Trump Administration Eases Gun Export Regs, Outrage Ensues

There are strict laws on firearm exports, and that makes sense. After all, we don’t want people selling guns to folks who turn out to be members of ISIS, for example. While I’m sure no American gun company would do so willingly, it’s hard to do due diligence half a world away, even in this highly connected day and age.


However, sometimes the burdens get to be a little much.

Now, President Trump is easing those regulations, and folks are less than pleased.

American gun manufacturers and their allies have pressed the federal government for years to change the way it regulates small-arms exports in an effort to ease restrictions, boost gun sales abroad and lower costs at home. The Trump administration appears to be on the brink of delivering.

Officials from the State and Commerce Departments — the two entities tasked with regulating arms sales internationally — privately told Congress this week that they intend to finalize rules next week that would shuffle which agency oversees most consumer gun exports, relaxing export regulations and oversight, according to congressional aides familiar with the plans. Once Congress receives formal notification of the rule change, lawmakers will have 30 days to decide whether to intervene or let the new rules take effect.

Under the changes, many American gun and ammunition manufacturers that sell primarily to consumers would no longer be required to register with the State Department, which currently licenses international arms sales, or to pay the department an annual fee. Instead, those sales would be licensed by the Commerce Department, which has a simpler process and does not charge a fee.

The changes are almost certain to provoke resistance from some Democratic lawmakers, who fear that lighter regulation will lead to a proliferation of American guns, including AR-15s and similar semiautomatic rifles frequently used in mass shootings, around the world and exacerbate illegal arms trafficking. Senator Robert Menendez of New Jersey, the top Democrat on the Senate Foreign Relations Committee, has such strong concerns that he plans to place a hold on the new rule — a step that his staff believes could effectively bar it being carried out for a period of time to allow for negotiations over his objections.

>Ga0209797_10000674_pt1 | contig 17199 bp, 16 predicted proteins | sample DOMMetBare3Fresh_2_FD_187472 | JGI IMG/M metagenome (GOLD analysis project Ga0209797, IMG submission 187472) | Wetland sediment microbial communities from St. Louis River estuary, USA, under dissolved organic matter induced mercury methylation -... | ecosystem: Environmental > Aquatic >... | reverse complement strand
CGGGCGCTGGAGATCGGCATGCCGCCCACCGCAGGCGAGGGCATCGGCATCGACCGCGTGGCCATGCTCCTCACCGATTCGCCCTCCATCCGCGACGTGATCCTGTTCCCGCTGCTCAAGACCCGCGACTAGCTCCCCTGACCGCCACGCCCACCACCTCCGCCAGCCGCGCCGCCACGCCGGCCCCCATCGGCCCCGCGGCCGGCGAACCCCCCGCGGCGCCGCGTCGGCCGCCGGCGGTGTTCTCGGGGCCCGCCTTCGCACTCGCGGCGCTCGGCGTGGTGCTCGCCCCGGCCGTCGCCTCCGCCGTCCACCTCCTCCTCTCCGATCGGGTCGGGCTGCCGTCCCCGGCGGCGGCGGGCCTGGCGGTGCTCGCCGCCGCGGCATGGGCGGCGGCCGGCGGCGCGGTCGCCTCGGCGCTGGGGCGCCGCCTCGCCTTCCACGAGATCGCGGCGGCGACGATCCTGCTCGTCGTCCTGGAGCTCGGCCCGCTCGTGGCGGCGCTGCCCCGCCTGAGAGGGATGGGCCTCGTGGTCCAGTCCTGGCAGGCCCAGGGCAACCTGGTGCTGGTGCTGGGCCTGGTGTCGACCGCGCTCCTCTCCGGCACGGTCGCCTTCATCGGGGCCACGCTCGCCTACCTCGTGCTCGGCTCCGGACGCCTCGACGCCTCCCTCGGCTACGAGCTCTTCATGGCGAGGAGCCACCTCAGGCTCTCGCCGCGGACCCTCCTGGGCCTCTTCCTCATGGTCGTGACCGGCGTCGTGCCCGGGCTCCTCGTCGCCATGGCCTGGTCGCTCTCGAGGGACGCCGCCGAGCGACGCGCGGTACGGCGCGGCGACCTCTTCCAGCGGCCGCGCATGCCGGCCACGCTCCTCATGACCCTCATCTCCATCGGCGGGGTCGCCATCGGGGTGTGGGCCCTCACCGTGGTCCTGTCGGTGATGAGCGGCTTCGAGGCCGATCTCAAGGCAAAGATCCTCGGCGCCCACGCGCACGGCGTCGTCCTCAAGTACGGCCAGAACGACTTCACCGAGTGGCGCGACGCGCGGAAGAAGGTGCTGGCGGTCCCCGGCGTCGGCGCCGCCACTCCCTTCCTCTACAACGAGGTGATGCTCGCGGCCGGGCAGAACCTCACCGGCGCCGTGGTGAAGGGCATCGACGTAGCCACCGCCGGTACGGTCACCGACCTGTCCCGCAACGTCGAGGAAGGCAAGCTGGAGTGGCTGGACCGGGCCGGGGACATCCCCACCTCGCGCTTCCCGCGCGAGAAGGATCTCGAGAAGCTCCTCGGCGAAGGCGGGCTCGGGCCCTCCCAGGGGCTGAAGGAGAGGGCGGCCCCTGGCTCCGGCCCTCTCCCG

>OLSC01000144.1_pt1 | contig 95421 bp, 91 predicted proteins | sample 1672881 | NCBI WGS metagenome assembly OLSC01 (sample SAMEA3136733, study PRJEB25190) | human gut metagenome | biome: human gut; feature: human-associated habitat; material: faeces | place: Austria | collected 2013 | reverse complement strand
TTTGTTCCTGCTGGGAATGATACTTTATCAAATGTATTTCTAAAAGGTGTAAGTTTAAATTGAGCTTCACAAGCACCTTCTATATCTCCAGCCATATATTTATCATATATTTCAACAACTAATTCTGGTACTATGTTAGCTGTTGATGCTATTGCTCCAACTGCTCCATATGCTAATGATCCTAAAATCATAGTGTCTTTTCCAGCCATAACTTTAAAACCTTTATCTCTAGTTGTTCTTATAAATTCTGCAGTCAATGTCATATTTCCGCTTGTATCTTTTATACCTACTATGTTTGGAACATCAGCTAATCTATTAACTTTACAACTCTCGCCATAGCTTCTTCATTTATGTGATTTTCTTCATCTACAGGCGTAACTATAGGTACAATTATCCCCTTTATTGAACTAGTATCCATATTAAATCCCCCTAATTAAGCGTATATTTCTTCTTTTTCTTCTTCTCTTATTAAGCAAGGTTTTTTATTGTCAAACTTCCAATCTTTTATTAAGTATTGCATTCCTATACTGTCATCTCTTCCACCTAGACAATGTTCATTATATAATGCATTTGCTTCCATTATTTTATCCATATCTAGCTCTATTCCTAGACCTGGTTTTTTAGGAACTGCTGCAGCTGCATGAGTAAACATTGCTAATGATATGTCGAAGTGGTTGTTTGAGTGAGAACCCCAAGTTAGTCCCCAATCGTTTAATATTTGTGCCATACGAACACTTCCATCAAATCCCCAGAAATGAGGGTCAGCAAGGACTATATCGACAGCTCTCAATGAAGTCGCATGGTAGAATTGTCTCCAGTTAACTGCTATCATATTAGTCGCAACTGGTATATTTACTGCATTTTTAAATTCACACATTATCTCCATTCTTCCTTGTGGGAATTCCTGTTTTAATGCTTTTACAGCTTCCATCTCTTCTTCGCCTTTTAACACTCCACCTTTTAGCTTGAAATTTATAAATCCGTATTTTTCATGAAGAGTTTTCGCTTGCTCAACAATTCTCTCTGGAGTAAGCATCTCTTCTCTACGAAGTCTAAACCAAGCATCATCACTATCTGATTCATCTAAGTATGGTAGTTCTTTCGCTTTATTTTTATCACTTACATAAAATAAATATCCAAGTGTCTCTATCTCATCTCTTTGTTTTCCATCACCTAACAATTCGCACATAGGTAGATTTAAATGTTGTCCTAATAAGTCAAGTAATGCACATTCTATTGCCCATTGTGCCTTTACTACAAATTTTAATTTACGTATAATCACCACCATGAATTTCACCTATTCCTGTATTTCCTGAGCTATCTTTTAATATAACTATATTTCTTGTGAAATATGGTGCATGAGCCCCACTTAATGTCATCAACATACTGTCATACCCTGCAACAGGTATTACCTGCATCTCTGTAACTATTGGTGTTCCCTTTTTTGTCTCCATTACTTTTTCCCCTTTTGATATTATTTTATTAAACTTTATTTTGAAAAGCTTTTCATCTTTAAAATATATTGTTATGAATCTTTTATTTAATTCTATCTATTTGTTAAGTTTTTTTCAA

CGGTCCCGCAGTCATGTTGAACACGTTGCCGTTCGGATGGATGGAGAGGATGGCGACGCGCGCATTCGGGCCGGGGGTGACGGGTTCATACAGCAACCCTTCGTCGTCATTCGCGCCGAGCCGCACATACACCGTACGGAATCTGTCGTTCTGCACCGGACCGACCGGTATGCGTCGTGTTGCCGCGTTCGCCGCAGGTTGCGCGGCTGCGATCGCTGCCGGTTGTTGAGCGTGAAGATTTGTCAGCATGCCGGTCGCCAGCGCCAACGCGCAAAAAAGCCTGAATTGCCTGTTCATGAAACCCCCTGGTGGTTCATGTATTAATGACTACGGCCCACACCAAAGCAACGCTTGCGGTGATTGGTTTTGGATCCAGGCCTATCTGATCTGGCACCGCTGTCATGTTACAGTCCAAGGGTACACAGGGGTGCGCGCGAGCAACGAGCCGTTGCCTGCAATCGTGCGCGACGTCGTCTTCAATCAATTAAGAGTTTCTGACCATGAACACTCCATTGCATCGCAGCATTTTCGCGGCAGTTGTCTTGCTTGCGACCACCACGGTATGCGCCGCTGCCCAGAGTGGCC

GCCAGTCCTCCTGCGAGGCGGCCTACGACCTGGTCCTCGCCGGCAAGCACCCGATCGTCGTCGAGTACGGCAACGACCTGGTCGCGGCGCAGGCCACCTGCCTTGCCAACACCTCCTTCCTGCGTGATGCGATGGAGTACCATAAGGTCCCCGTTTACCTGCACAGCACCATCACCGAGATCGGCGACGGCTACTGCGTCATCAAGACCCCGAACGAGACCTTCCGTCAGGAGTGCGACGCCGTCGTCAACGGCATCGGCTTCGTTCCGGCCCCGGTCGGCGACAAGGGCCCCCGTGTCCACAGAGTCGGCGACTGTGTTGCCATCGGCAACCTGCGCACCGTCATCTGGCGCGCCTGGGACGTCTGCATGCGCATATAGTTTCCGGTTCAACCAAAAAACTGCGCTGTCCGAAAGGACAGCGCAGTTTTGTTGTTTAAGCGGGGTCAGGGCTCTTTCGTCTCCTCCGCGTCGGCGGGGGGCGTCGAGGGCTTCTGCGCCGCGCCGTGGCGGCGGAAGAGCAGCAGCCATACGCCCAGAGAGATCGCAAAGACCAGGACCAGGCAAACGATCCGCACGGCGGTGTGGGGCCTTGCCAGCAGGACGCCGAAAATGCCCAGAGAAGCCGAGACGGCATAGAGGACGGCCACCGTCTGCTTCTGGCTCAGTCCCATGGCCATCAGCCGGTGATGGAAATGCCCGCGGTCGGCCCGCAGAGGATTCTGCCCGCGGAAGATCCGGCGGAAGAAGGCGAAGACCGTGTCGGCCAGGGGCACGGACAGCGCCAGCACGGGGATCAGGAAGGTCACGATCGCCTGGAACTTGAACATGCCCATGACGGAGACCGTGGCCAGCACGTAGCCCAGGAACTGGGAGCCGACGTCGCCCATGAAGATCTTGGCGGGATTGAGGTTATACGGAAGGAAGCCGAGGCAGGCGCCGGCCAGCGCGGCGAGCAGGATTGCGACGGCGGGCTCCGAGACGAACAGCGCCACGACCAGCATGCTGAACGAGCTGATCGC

In other words, Sen. Menendez is trying to make sure that should he be prosecuted for corruption yet again, he can pretend it has to do with his opposition to the president.

Now, that’s just a guess. Who knows, maybe the senator means it, but I doubt it.

The truth is that easing export restrictions will make it easier for struggling gun companies to make up for recent shortfalls by finding new markets overseas. There’s no real reason to oppose this except for two possibles. One is that they hate the president so much that they will resist anything he tries to do on general principle. The other is that they want to see gun companies fail, figuring that if we have no guns to buy, they won’t have to fight to pass gun control.

I don’t rule out the possibility that the answer is both of these.

We’ll have to see what happens.

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